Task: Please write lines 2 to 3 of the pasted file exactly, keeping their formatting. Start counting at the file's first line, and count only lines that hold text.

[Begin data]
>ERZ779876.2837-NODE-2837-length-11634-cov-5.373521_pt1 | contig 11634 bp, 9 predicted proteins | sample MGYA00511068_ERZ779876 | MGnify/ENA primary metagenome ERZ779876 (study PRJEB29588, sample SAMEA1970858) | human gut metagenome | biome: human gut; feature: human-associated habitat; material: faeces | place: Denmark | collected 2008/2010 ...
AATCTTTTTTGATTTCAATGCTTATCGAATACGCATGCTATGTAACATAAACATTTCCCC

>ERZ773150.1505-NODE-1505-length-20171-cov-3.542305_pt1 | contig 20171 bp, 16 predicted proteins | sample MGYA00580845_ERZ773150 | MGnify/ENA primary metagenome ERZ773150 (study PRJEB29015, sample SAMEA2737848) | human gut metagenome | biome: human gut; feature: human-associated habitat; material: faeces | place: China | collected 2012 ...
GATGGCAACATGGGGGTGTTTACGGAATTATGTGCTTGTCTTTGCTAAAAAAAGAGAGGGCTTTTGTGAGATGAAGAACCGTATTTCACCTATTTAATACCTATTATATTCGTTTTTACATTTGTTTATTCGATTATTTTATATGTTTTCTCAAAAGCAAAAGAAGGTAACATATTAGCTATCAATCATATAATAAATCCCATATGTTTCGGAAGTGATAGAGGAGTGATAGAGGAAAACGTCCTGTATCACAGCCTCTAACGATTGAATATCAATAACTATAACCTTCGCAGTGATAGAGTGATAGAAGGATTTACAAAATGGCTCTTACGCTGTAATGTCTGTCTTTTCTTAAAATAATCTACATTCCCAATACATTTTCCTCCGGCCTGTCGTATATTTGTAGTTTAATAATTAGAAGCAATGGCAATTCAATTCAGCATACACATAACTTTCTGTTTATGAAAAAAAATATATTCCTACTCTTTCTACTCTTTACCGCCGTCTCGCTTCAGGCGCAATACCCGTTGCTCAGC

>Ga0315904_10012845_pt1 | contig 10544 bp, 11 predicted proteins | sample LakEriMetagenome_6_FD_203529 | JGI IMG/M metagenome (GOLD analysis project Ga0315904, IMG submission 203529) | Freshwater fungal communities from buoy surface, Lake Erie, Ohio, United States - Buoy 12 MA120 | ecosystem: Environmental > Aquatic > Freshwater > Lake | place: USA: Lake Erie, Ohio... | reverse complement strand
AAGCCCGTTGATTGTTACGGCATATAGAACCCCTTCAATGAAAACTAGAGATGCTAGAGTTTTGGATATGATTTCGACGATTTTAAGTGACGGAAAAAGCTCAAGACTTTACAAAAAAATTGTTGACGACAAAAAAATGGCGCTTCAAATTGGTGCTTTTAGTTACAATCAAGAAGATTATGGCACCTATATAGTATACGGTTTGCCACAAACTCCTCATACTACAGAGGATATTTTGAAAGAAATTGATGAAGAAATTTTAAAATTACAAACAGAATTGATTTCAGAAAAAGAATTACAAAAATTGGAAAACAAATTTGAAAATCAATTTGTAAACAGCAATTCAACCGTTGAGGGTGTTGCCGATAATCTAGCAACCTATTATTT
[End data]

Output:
AATCTTTTTTGATTTCAATGCTTATCGAATACGCATGCTATGTAACATAAACATTTCCCC

>ERZ773150.1505-NODE-1505-length-20171-cov-3.542305_pt1 | contig 20171 bp, 16 predicted proteins | sample MGYA00580845_ERZ773150 | MGnify/ENA primary metagenome ERZ773150 (study PRJEB29015, sample SAMEA2737848) | human gut metagenome | biome: human gut; feature: human-associated habitat; material: faeces | place: China | collected 2012 ...